If you play that rush of sound against life (or a moving image), then it seems to say, "Here comes something great". The wall of sound is a symphonic drum-roll, and it gives you goose-flesh - and that, in a funny way, I think is the secret to how Scorsese operates.

There's another reason why this kind of jukebox music prevailed in the new American films of the Sixties and the Seventies. A lot of young directors regarded unified scores as old-fashioned and redolent of movies from another age. Also, cut off from studio resources, these guys might not know composers, let alone have the money to hire them. So as they worked, they picked songs from the modern repertoire that suited the scenes they were filming. Sometimes these patchwork scores were given to a composer as "inspiration". But sometimes they ended up sounding so good that they went on the films - if the film-maker could afford the rights to the songs. Easy Rider and American Graffiti were outstanding examples of that kind of score helping at the box office.

But Scorsese knew that on Taxi Driver (1976) he had in Travis Bickle a loner so alienated that he didn't listen to modern music, just as he doesn't hear what people say to him. This character was so strange and forbidding he deserved special thematic treatment. That's what led to Herrmann's great score in which drum-rolls, ominous, romantic woodwind passages and a forlorn, lamenting solo sax played so vital a part in the movie. For many people, Taxi Driver remains one of the greatest of movie scores, and it's easy enough to see what it delivers - turn down the sound on your DVD and suddenly the emotional arc of many scenes is missing. For, in truth, Scorsese had learned in this one film that gaps in a narrative, or unconnected cuts, could be blended or bridged by music in a fascinating way.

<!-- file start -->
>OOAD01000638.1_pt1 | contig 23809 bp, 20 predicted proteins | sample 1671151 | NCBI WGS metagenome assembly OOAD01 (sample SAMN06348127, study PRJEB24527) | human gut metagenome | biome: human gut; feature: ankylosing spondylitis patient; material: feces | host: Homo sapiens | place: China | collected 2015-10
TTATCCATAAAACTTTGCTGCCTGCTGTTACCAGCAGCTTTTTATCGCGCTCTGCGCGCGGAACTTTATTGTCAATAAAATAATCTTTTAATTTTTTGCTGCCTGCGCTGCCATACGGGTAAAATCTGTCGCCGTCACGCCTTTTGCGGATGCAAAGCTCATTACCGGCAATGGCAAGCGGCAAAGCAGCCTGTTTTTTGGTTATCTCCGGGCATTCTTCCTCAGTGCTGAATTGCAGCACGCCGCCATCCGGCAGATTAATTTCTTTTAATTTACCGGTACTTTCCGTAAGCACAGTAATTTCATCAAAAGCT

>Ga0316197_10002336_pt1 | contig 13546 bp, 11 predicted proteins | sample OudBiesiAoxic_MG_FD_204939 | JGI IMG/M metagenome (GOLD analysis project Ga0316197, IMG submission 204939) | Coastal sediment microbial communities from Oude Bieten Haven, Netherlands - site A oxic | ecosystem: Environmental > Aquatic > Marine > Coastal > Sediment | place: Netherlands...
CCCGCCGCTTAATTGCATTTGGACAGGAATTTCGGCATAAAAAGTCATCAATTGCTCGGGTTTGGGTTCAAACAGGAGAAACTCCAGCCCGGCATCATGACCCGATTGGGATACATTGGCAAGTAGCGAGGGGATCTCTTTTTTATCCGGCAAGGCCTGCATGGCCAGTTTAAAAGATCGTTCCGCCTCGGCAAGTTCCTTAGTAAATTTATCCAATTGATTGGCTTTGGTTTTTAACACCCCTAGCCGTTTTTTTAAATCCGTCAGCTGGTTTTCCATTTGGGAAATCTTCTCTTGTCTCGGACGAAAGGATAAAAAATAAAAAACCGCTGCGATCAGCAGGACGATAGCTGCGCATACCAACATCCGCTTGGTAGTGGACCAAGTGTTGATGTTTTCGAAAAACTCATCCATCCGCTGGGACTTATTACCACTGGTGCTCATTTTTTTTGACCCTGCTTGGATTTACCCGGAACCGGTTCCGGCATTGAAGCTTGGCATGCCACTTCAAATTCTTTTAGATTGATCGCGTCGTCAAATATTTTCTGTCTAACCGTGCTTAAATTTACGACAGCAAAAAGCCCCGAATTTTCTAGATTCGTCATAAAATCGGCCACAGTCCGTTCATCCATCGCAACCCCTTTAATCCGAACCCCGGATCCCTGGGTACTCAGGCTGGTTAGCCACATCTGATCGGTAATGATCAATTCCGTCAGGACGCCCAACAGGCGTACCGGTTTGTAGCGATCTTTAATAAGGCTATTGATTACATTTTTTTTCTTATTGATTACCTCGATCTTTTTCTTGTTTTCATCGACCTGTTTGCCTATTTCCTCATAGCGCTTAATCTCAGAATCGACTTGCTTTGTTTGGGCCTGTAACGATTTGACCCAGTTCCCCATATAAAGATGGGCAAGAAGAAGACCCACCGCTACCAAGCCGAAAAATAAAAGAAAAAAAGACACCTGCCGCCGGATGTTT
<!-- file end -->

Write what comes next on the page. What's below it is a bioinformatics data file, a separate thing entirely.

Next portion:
Of course, Taxi Driver was Herrmann's last work (though Scorsese did get Elmer Bernstein to re-fashion Herrmann's original score for the re-make of Cape Fear). But the lessons of Taxi Driver are vital. Take away the music and it becomes a colder, and more ambiguous scrutiny of a pathological figure. In time, I think, that dilemma - of being unable to take his or our eyes off loathsome people and actions - has gradually crippled Scorsese as a great artist. I don't mean to blame only the music or his approach to it, but, still, the pained humanism of Herrmann - the man who had once used music to help us feel for Charles Foster Kane and Norman Bates - was as important a source of authorship as Scorsese's eye and De Niro's relentless identification with the outsider. It was the music that guided us towards the notion that Travis was, among other things, a damaged saint.

In terms of music, Raging Bull lunged back towards the jukebox score. It had no single composer or music coordinator. Instead, it was a delirious medley of the great music from 1941 to 1964: the swing bands of Harry James, Benny Goodman and Gene Krupa; Nat King Cole, Louis Prima and Keely Smith, and so on. But there was also - as a huge assertion - at key moments - immense inspirational music, by Mascagni and Albano. The clash was daring and startling, and I think even in 1980 it was disruptive - was this a gritty boxing movie, or was Scorsese's notion of wounded sainthood coming so dangerously close to the surface that it suddenly distanced the viewer from the real roughness of Jake La Motta?